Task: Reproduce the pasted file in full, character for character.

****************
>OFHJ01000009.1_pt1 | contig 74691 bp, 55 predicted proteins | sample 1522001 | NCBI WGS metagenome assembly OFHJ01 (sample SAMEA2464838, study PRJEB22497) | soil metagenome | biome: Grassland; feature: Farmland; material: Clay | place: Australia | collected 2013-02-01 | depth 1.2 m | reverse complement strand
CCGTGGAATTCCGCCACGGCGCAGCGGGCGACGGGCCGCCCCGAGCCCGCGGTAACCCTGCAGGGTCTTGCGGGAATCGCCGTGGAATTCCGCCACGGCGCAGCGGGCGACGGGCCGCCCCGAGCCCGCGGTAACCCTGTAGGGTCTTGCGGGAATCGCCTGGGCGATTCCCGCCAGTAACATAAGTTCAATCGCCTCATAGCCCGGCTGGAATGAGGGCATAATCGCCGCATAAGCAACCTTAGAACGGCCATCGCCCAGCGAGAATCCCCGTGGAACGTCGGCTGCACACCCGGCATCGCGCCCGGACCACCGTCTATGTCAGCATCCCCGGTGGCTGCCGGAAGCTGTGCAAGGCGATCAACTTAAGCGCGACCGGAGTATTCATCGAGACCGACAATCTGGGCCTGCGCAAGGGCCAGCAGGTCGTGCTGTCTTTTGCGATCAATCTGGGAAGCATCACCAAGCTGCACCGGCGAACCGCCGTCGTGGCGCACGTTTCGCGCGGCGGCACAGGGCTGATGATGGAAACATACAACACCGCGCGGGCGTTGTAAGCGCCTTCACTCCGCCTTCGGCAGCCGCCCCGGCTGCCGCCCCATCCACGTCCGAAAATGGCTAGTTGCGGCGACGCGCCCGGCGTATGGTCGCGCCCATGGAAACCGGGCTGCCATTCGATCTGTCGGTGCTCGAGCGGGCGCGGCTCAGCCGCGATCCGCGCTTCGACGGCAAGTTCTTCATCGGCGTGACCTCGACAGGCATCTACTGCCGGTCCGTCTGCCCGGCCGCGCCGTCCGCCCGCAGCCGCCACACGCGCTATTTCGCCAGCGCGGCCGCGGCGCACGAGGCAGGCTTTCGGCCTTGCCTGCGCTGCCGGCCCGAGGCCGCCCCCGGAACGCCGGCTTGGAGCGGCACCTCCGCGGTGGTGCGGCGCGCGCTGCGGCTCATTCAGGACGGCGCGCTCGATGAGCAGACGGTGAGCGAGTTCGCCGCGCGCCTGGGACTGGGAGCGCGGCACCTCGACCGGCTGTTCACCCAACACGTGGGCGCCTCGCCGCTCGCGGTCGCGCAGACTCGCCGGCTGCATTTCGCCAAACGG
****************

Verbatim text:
>OFHJ01000009.1_pt1 | contig 74691 bp, 55 predicted proteins | sample 1522001 | NCBI WGS metagenome assembly OFHJ01 (sample SAMEA2464838, study PRJEB22497) | soil metagenome | biome: Grassland; feature: Farmland; material: Clay | place: Australia | collected 2013-02-01 | depth 1.2 m | reverse complement strand
CCGTGGAATTCCGCCACGGCGCAGCGGGCGACGGGCCGCCCCGAGCCCGCGGTAACCCTGCAGGGTCTTGCGGGAATCGCCGTGGAATTCCGCCACGGCGCAGCGGGCGACGGGCCGCCCCGAGCCCGCGGTAACCCTGTAGGGTCTTGCGGGAATCGCCTGGGCGATTCCCGCCAGTAACATAAGTTCAATCGCCTCATAGCCCGGCTGGAATGAGGGCATAATCGCCGCATAAGCAACCTTAGAACGGCCATCGCCCAGCGAGAATCCCCGTGGAACGTCGGCTGCACACCCGGCATCGCGCCCGGACCACCGTCTATGTCAGCATCCCCGGTGGCTGCCGGAAGCTGTGCAAGGCGATCAACTTAAGCGCGACCGGAGTATTCATCGAGACCGACAATCTGGGCCTGCGCAAGGGCCAGCAGGTCGTGCTGTCTTTTGCGATCAATCTGGGAAGCATCACCAAGCTGCACCGGCGAACCGCCGTCGTGGCGCACGTTTCGCGCGGCGGCACAGGGCTGATGATGGAAACATACAACACCGCGCGGGCGTTGTAAGCGCCTTCACTCCGCCTTCGGCAGCCGCCCCGGCTGCCGCCCCATCCACGTCCGAAAATGGCTAGTTGCGGCGACGCGCCCGGCGTATGGTCGCGCCCATGGAAACCGGGCTGCCATTCGATCTGTCGGTGCTCGAGCGGGCGCGGCTCAGCCGCGATCCGCGCTTCGACGGCAAGTTCTTCATCGGCGTGACCTCGACAGGCATCTACTGCCGGTCCGTCTGCCCGGCCGCGCCGTCCGCCCGCAGCCGCCACACGCGCTATTTCGCCAGCGCGGCCGCGGCGCACGAGGCAGGCTTTCGGCCTTGCCTGCGCTGCCGGCCCGAGGCCGCCCCCGGAACGCCGGCTTGGAGCGGCACCTCCGCGGTGGTGCGGCGCGCGCTGCGGCTCATTCAGGACGGCGCGCTCGATGAGCAGACGGTGAGCGAGTTCGCCGCGCGCCTGGGACTGGGAGCGCGGCACCTCGACCGGCTGTTCACCCAACACGTGGGCGCCTCGCCGCTCGCGGTCGCGCAGACTCGCCGGCTGCATTTCGCCAAACGG